The Public Image Of I-Cafés

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I know of an Internet café association (ICA) whose main objective this year is to build a good public image for its member i-cafés. The officers and trustees of the said ICA have to devise action programs that would project the functions of i-cafés in bridging the digital divide. The programs are aimed to extend free hands-on training for deserving students, teachers and civil servants in order to emphasize the fact that i-cafés are not for leisure only but also for productivity as well.

But what is really the image of i-cafés in the eyes of the public? Sad to say, it is not good. To majority of parents, teachers and local government officials, i-cafés are gaming dens that tolerates long hours of exposure of children of minor age to violent hackenslash online and network games. For them, i-cafés are where their children gets addicted to PC games to the point of neglecting their studies.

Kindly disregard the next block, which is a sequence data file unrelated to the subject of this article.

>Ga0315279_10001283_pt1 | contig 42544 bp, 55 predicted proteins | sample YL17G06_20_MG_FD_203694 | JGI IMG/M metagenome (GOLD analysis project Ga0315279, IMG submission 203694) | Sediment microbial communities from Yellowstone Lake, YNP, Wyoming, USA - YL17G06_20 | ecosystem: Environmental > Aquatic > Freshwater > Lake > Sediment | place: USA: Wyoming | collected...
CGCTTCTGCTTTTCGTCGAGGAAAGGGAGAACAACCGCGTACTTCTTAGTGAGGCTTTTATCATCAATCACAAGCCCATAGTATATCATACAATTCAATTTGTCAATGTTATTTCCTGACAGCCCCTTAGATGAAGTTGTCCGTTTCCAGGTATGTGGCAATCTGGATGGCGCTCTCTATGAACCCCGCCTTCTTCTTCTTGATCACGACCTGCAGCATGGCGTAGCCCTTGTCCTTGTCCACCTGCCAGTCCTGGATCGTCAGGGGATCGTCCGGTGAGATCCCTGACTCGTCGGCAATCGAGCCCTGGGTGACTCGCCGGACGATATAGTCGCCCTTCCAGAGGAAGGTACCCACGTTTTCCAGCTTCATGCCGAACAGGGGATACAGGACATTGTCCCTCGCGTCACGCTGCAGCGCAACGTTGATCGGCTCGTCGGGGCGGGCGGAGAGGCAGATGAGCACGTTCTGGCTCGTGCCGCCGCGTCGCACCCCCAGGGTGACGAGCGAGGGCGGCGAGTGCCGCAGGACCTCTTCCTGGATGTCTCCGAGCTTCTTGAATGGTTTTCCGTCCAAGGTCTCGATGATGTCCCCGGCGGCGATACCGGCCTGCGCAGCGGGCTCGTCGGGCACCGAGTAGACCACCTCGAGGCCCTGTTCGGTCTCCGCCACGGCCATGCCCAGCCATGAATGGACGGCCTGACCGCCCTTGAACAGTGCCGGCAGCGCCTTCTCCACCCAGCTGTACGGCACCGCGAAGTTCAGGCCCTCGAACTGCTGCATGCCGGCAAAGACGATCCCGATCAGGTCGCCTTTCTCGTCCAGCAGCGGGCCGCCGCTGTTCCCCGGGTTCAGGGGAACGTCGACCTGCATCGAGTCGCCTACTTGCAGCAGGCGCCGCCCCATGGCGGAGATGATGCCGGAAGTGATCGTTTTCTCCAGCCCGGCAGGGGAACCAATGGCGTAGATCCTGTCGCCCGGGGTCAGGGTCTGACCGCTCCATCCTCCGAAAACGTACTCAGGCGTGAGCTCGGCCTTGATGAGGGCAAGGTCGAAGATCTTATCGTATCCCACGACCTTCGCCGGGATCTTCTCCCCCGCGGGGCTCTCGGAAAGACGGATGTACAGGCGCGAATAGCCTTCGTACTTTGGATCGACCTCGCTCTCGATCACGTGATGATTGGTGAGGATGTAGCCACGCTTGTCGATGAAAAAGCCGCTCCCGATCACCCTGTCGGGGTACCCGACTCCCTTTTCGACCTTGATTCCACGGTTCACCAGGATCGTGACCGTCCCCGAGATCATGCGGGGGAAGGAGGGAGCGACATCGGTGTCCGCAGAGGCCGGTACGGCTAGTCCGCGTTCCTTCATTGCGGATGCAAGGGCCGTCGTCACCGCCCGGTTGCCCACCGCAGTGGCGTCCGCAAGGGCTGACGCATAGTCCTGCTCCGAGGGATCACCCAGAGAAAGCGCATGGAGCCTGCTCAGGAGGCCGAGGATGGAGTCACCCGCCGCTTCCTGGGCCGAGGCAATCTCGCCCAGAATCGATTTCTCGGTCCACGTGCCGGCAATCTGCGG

In view of the above impression, the local government unit (LGU) where i-cafés proliferate, various rules and regulations restricting access to i-cafés by children of minor age are getting enacted in the form of local resolutions and ordinances. There are towns and cities that do not allow schoolchildren to enter i-cafés during school hours (7:00 AM to 5:00 PM) and impose curfew hours for minors to as early as 8:00 PM. These and many more are the restrictions that get in the way of i-cafés whose business are different from those who cater purely the gaming crowd.

The above-described negative image of i-cafés plus the ever increasing oversupply in a crowded market are challenges posed to i-café owners who have productivity and education as their business motto. If you belong to this group of i-café businessmen, how can you contribute to the image-building that the industry rightfully deserves?

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